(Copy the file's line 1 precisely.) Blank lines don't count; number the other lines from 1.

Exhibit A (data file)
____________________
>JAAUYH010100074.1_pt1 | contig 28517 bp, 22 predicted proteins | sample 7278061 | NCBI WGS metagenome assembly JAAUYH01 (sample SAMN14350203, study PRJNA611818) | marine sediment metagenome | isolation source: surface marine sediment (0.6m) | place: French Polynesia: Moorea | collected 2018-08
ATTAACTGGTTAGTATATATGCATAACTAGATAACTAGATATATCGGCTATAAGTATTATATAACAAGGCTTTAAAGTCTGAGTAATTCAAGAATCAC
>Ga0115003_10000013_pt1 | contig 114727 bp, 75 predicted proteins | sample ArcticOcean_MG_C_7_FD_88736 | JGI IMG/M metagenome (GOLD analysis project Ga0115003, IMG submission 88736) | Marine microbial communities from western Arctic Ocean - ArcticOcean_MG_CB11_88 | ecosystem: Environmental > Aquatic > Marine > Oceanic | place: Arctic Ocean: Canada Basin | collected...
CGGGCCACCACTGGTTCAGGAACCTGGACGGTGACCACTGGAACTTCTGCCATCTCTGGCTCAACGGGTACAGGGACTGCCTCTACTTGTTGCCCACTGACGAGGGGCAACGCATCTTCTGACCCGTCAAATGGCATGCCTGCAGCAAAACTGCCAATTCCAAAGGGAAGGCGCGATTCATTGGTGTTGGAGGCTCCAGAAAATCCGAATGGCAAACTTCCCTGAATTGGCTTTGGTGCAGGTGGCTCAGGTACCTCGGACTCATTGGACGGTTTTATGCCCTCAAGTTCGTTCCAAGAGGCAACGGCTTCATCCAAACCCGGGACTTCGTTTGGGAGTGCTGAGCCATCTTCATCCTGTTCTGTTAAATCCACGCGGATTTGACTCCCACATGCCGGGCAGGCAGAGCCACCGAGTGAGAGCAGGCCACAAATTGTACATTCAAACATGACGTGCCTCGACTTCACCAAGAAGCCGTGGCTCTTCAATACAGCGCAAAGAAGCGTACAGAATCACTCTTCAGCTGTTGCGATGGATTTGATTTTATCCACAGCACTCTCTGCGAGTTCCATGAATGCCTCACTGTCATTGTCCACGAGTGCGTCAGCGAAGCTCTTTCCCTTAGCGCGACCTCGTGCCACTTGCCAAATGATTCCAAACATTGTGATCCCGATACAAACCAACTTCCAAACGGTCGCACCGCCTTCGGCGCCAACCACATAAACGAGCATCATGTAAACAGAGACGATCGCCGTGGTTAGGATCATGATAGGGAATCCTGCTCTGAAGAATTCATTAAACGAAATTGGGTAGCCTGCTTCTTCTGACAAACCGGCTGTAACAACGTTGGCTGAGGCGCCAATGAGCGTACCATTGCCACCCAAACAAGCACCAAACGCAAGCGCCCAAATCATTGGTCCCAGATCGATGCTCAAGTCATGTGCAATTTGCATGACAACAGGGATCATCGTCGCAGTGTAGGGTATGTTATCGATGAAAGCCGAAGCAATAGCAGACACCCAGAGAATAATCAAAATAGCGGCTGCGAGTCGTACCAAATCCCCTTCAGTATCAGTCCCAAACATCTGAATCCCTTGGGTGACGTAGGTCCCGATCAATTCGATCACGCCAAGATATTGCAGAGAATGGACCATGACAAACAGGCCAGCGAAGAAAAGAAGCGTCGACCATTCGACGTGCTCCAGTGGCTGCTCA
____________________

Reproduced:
>JAAUYH010100074.1_pt1 | contig 28517 bp, 22 predicted proteins | sample 7278061 | NCBI WGS metagenome assembly JAAUYH01 (sample SAMN14350203, study PRJNA611818) | marine sediment metagenome | isolation source: surface marine sediment (0.6m) | place: French Polynesia: Moorea | collected 2018-08